Video & Podcasts

Astro Live: This BROKEN Spacecraft Required a Repair Plan… BEFORE the Crew Launched

A crewed rocket sat on the pad, ready to follow a ground-breaking launch into space… but an anomaly during the uncrewed launch of equipment left the mission in doubt. Is it safe to send the astronauts? It’s not science fiction. It’s not even a recent mission. But what can we learn from stories of spacecraft launched 50 years ago?

In 1973, America launched its first space station and observatory: Skylab. This program was the precursor to the International Space Station and allowed scientists to explore, in-depth, the challenges of long-duration human spaceflight, leading to the development of special facilities and equipment designed to function in microgravity. Three crews conducted over 300 experiments—ranging from human physiology to environmental studies—which have since helped to pave the way for today’s astronauts to live and work in space as they venture back to the moon and beyond, as technology was great at those times and even better now, as computers help with space investigation, and for work and game, and if you play games like World of Warcraft you can get wow classic gold for this game online. Hear some of the fascinating, lesser-known stories of this pioneering space station and discover the impact of Skylab 50 years later in this special Astro Live!

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Skylab at 50: Blazing the Trail for ISS, Artemis and Beyond

Part 1: In this episode we’re joined by Emily Carney, David Hitt, John Mulnix, and via Zoom, astronaut and Skylab 3 pilot Jack Lousma and Mission Control Flight Director, Milt Windler, for “Skylab at 50: Blazing the Trail for ISS, Artemis and Beyond.” This live conversation will covered the history of Skylab and the effect its creation has had on the space program as a whole.

Listen to Part 1 here.

Part 2: In this episode Emily Carney, David Hitt, and John Mulnix, chat a bit more about Skylab, human spaceflight, and more. This episode also includes audio from Skylab 1 and 2, so give it a listen!

Listen to Part 2 here.

Blue Dot: Remembering America’s space station: Skylab @ 50 Pt. 2

Host Dave Schlom concludes our two-part look back at the first and only exclusively American space station, Skylab, which was crewed by three teams of astronauts in 1973. In this episode, we hear from David Hitt, author of the seminal book Homesteading Space: The Skylab Story, which he co-wrote with Skylab astronauts Owen Garriott and Joe Kerwin. Then we get to hear from the last man on Earth who lived and worked on the orbiting station for 84 days, astronaut Ed Gibson. An under-told and underappreciated part of space history, Skylab stands as one of the most important stepping stones in our quest to learn to live and explore beyond Earth.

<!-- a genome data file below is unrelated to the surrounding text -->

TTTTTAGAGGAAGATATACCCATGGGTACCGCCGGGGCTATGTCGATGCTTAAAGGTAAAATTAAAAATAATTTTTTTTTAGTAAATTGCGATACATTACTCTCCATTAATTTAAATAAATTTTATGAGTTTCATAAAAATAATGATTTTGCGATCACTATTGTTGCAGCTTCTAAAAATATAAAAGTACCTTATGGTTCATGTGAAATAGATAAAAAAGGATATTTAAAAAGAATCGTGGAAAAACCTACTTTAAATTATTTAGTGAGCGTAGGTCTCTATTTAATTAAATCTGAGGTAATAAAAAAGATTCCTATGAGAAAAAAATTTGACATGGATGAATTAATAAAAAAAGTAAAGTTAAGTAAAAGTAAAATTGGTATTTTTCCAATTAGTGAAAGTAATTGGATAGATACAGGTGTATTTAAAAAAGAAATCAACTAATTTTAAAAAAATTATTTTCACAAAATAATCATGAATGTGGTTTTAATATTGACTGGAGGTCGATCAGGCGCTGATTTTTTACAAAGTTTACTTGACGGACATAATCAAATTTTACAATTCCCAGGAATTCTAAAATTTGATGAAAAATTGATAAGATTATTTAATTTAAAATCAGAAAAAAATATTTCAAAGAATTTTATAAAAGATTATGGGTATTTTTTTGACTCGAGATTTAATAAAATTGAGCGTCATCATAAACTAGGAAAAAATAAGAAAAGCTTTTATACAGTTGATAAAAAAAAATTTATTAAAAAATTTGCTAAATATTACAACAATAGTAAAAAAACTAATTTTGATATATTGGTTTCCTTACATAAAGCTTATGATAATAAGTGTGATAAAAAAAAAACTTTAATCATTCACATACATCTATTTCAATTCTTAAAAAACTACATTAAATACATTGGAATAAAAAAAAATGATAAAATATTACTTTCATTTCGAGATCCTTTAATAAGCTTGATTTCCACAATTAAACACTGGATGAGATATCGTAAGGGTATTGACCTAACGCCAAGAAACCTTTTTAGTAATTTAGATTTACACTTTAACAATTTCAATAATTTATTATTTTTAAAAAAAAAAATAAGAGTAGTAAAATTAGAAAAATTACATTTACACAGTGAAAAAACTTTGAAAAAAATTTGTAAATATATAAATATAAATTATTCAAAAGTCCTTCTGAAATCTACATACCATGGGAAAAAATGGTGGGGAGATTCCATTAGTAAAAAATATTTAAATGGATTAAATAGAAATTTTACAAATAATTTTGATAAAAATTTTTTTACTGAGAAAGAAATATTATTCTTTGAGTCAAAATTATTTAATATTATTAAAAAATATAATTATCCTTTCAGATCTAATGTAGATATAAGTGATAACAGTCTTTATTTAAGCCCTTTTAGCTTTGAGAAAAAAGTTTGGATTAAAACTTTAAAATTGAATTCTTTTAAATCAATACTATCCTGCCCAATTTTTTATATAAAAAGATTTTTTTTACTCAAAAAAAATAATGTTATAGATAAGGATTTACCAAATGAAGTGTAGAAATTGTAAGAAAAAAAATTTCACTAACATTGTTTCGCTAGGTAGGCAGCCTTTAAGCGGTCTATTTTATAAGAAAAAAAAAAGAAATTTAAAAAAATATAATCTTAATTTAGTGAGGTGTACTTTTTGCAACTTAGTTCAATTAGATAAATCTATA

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Dare to Explore: David Hitt

“David Hitt is a contractor Communications Strategist with Marshall Space Flight Center’s Office of Strategic Analysis and Communication. He began his career as a small town newspaper editor before joining NASA’s Space Launch System as Communication Strategist. David is also the author of Homesteading Space: The Skylab Story and Bold They Rise: The Space Shuttle Early Years.”

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Countdown to the Moon: David Hitt

David was interviewed for Nathan Price’s Countdown to the Moon project: “In 2024 NASA will send people around the moon (the last time was 1972!) with plans to land on the moon in 2025. I am interviewing a different person each day till the end of 2024 to get their thoughts on it. I want to interview everyone. It doesn’t matter if you know about space or not. It doesn’t matter if you think it is a good idea or not. YOUR VIEWS MATTER.”

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Secrets of the Universe: Skylab

David appears in the third episode of Curiosity Stream’s series, “Secrets of the Universe”: “Before the ISS, there was Skylab: NASA’s first mission to build a home beyond our planet. This is the spectacular story of the first astronauts who lived on a space station, and the incredible things their work taught us about what it takes for human beings to live, work, and play in outer space.”

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